Kate spends a lot of time gazing at her gift. As a spooky spectre of a woman in ye olde dress looks wistfully at the hotel… Kate continues to hear the voices of the Harkers.  The next day they can’t move on as Kate’s got a fever, and the kindly doc (Lloyd Gough) advises Ed they sleep in different bedrooms. Kate sees a ghostly image in the handheld mirror she finds in her room, which turns out to be Katherine’s room.

Kate also keeps disappearing (even after she’s sedated), and Ed usually finds her in a trance at the rocks near the Concrete Captain… and there is a trail of handprints are found in the sand nearby. There are lots of sudden appearances of the ghosts of the Harkers.  After Kate’s health improves, they celebrate their anniversary in bed. Then after Ed suggests they move on he collapses and can’t use his legs…

As a director, Donner really added to the suspense and fear in this episode. This small cast of four mortal and two ghost characters added to isolated Ed’s increasing fears for his wife. He added familiar horror tropes including storms, and the old man Daniel’s presence. The Harkers story was added to over a number of the scenes, with more chilling elements added as it continued.

With the Harkers story added to throughout the episode, you are unsure of Jonathan and Katherine Harker’s motives… does Jonathan want to claim Kate and keep her there? Why does Ed collapse? What’s Daniel’s family secret? Why is June the 23rd significant? Why does the Concrete Captain ornament suddenly have some cracks on it? All these questions and more are answered in this chilling tale.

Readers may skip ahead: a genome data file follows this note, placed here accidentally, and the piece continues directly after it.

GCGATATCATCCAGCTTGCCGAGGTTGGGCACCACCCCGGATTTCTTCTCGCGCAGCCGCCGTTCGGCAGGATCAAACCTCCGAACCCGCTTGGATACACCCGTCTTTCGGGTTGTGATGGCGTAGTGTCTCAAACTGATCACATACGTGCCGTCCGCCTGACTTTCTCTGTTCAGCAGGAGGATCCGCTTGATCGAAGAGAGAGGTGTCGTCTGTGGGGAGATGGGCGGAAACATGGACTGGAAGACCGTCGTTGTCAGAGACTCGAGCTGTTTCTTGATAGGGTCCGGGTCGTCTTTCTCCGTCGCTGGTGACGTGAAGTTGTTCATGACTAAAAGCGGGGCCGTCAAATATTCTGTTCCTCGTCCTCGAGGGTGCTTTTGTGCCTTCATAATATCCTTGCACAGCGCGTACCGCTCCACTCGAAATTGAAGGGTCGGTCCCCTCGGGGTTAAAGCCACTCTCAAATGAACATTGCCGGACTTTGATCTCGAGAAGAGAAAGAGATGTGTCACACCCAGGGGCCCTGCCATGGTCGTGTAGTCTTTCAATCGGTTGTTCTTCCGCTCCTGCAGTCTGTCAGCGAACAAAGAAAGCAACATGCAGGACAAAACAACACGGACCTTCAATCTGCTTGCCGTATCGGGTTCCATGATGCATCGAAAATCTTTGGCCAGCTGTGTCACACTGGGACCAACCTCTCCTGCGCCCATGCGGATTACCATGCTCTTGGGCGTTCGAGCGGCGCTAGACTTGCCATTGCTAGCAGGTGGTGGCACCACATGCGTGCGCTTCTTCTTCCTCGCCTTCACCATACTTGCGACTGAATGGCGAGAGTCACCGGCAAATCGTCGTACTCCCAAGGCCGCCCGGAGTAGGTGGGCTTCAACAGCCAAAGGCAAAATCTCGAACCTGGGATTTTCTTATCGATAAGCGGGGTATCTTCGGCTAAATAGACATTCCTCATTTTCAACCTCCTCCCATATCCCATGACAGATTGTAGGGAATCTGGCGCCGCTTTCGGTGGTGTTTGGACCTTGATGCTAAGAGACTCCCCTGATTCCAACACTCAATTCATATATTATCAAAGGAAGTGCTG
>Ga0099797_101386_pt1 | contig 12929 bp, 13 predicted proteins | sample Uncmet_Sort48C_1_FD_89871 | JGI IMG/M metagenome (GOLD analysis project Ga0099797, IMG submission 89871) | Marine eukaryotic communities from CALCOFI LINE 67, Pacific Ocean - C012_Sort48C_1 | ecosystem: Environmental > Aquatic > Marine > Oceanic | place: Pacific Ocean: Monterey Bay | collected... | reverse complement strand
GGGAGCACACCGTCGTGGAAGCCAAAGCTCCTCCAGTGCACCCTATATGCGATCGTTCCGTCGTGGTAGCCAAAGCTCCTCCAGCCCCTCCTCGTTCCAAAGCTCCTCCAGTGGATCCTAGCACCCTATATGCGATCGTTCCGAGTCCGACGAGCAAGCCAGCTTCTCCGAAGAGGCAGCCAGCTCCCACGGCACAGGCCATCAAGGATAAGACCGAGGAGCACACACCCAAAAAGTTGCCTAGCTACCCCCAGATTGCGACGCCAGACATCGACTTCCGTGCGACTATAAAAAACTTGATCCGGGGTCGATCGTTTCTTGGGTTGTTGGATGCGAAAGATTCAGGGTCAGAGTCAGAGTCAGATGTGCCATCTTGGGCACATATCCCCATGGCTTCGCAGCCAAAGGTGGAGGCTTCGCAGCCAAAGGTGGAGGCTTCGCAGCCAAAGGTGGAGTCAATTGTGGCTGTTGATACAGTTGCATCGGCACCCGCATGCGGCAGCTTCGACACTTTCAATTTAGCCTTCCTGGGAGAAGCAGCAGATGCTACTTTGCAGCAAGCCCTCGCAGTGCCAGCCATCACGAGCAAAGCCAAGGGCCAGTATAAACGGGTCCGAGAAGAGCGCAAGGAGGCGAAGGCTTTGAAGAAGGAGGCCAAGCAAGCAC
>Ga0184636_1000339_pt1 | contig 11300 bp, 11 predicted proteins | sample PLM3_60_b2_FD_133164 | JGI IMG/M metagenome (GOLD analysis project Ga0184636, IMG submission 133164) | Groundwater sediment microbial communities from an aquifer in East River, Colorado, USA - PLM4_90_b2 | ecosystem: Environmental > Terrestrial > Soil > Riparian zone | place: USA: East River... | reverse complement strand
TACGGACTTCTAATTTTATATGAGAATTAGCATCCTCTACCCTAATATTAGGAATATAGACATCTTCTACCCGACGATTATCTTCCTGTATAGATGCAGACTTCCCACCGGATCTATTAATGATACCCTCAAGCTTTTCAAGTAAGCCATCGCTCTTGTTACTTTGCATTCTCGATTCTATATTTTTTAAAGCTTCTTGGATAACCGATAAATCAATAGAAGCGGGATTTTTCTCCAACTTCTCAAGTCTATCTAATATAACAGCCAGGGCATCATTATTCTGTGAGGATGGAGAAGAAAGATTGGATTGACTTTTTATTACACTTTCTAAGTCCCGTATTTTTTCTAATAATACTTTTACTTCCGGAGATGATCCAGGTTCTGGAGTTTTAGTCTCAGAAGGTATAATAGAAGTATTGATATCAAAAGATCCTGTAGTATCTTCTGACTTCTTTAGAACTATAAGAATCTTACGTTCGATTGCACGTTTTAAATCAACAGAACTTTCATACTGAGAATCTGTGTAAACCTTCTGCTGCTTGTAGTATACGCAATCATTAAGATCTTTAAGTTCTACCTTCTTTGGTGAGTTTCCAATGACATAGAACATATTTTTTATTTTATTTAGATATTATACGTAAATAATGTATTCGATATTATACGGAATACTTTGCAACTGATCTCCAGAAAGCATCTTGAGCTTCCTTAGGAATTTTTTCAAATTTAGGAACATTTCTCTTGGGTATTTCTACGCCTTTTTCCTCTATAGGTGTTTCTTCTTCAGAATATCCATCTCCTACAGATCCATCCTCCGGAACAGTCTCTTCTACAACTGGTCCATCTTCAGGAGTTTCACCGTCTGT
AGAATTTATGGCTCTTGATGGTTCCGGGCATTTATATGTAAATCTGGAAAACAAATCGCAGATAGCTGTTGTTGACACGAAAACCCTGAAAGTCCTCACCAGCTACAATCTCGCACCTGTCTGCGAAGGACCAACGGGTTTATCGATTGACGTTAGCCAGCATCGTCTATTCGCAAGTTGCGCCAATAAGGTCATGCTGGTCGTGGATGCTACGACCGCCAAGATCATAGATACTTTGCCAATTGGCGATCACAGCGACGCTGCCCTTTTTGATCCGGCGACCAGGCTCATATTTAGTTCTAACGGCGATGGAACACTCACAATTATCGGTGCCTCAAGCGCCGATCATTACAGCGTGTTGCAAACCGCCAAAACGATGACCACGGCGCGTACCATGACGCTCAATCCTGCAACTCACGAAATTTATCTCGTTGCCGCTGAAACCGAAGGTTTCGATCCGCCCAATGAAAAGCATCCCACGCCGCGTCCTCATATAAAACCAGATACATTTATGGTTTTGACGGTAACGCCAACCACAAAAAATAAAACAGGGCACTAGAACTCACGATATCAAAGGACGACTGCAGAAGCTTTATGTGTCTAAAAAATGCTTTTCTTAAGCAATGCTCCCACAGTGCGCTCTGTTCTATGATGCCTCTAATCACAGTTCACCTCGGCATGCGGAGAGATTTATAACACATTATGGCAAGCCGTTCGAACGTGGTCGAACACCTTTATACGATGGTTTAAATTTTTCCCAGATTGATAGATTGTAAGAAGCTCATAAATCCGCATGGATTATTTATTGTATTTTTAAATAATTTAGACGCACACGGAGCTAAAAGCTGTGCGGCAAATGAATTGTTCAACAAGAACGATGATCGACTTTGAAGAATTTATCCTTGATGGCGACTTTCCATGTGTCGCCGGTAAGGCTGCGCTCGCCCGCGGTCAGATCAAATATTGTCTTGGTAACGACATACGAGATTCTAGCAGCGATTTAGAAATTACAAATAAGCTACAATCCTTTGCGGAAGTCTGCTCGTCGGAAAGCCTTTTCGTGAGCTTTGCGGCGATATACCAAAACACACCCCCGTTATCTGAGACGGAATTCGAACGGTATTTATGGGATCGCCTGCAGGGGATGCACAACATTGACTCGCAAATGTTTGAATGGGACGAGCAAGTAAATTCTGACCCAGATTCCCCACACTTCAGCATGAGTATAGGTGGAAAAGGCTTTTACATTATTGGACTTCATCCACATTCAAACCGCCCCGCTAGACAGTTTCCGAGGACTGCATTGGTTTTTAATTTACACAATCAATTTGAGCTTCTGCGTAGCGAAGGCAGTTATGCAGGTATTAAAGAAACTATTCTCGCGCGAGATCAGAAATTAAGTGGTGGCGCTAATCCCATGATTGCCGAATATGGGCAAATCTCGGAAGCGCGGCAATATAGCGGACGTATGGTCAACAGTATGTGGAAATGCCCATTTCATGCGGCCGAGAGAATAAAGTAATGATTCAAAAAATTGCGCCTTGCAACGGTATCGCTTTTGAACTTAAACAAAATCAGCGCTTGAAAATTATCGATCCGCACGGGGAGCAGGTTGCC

But Donner added to the unpredictability of this story, with those two spectral Harkers appearing and disappearing according to the storyline. These sudden often shocking appearances of these spectral beings added significantly to the eerieness of the plot.

They were shown as a glowing black and white negative of a person with Katherine in an old fashioned dress. She was not as spooky as her dead husband. Her husband is dragging his body – which had been encased in concrete – across the sand which as a black and white negative is the stuff of nightmares. This possibly explains why only handprints were found in the sand.